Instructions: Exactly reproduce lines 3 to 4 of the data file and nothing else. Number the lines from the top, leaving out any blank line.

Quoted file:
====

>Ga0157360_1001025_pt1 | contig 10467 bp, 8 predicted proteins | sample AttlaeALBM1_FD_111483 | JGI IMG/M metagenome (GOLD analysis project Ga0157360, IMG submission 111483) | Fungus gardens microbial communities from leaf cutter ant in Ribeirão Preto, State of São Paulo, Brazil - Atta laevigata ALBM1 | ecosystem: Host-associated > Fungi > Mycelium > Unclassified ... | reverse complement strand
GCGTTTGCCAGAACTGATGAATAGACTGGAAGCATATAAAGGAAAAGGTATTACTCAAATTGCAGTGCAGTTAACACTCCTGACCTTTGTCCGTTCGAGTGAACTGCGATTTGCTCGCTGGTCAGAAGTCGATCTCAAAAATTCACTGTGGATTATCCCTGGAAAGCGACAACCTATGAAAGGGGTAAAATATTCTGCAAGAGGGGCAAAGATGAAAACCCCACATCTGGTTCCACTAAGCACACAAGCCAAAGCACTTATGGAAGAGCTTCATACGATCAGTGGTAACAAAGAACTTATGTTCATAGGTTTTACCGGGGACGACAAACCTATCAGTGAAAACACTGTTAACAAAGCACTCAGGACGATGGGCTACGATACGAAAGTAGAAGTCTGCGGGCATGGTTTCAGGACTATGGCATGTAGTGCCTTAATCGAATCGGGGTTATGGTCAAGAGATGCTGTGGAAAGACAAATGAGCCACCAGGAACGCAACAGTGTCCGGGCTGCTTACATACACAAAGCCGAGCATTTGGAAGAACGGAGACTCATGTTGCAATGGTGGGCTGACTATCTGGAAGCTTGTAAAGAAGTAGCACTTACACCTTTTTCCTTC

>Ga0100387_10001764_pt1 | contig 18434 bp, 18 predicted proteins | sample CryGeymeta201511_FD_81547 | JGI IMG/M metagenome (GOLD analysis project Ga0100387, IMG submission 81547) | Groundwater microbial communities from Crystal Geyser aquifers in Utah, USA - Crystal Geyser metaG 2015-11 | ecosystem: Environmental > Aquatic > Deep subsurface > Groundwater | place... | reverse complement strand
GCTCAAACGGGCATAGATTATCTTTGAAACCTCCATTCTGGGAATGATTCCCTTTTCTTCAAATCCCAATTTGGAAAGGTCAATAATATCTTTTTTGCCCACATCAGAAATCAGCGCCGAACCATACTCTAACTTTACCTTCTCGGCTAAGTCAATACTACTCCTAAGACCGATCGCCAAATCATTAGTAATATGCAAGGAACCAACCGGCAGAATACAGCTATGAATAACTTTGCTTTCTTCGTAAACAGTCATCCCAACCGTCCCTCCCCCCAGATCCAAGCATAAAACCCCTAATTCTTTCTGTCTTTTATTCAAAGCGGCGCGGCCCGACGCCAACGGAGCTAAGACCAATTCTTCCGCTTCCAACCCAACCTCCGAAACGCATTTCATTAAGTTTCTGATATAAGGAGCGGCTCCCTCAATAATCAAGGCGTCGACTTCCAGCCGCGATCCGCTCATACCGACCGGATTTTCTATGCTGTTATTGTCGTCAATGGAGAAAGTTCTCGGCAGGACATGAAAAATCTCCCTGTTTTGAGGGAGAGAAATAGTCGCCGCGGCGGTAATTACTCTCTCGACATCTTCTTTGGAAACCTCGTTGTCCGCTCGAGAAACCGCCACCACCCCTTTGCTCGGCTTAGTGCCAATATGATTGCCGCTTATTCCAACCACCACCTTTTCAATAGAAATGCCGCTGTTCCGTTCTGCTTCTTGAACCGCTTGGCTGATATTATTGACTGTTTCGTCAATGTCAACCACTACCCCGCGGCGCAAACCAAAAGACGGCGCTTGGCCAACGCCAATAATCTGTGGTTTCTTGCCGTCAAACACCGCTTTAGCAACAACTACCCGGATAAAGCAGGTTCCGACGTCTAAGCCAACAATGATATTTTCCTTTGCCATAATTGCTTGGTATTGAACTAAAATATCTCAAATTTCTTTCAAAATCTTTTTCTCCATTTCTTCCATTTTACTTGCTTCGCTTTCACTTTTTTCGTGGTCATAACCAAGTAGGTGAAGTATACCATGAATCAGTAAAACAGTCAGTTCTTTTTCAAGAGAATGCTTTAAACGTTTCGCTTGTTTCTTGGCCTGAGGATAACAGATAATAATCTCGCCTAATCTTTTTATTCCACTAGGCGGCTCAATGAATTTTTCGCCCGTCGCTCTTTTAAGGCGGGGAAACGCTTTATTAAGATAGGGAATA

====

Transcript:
>Ga0100387_10001764_pt1 | contig 18434 bp, 18 predicted proteins | sample CryGeymeta201511_FD_81547 | JGI IMG/M metagenome (GOLD analysis project Ga0100387, IMG submission 81547) | Groundwater microbial communities from Crystal Geyser aquifers in Utah, USA - Crystal Geyser metaG 2015-11 | ecosystem: Environmental > Aquatic > Deep subsurface > Groundwater | place... | reverse complement strand
GCTCAAACGGGCATAGATTATCTTTGAAACCTCCATTCTGGGAATGATTCCCTTTTCTTCAAATCCCAATTTGGAAAGGTCAATAATATCTTTTTTGCCCACATCAGAAATCAGCGCCGAACCATACTCTAACTTTACCTTCTCGGCTAAGTCAATACTACTCCTAAGACCGATCGCCAAATCATTAGTAATATGCAAGGAACCAACCGGCAGAATACAGCTATGAATAACTTTGCTTTCTTCGTAAACAGTCATCCCAACCGTCCCTCCCCCCAGATCCAAGCATAAAACCCCTAATTCTTTCTGTCTTTTATTCAAAGCGGCGCGGCCCGACGCCAACGGAGCTAAGACCAATTCTTCCGCTTCCAACCCAACCTCCGAAACGCATTTCATTAAGTTTCTGATATAAGGAGCGGCTCCCTCAATAATCAAGGCGTCGACTTCCAGCCGCGATCCGCTCATACCGACCGGATTTTCTATGCTGTTATTGTCGTCAATGGAGAAAGTTCTCGGCAGGACATGAAAAATCTCCCTGTTTTGAGGGAGAGAAATAGTCGCCGCGGCGGTAATTACTCTCTCGACATCTTCTTTGGAAACCTCGTTGTCCGCTCGAGAAACCGCCACCACCCCTTTGCTCGGCTTAGTGCCAATATGATTGCCGCTTATTCCAACCACCACCTTTTCAATAGAAATGCCGCTGTTCCGTTCTGCTTCTTGAACCGCTTGGCTGATATTATTGACTGTTTCGTCAATGTCAACCACTACCCCGCGGCGCAAACCAAAAGACGGCGCTTGGCCAACGCCAATAATCTGTGGTTTCTTGCCGTCAAACACCGCTTTAGCAACAACTACCCGGATAAAGCAGGTTCCGACGTCTAAGCCAACAATGATATTTTCCTTTGCCATAATTGCTTGGTATTGAACTAAAATATCTCAAATTTCTTTCAAAATCTTTTTCTCCATTTCTTCCATTTTACTTGCTTCGCTTTCACTTTTTTCGTGGTCATAACCAAGTAGGTGAAGTATACCATGAATCAGTAAAACAGTCAGTTCTTTTTCAAGAGAATGCTTTAAACGTTTCGCTTGTTTCTTGGCCTGAGGATAACAGATAATAATCTCGCCTAATCTTTTTATTCCACTAGGCGGCTCAATGAATTTTTCGCCCGTCGCTCTTTTAAGGCGGGGAAACGCTTTATTAAGATAGGGAATA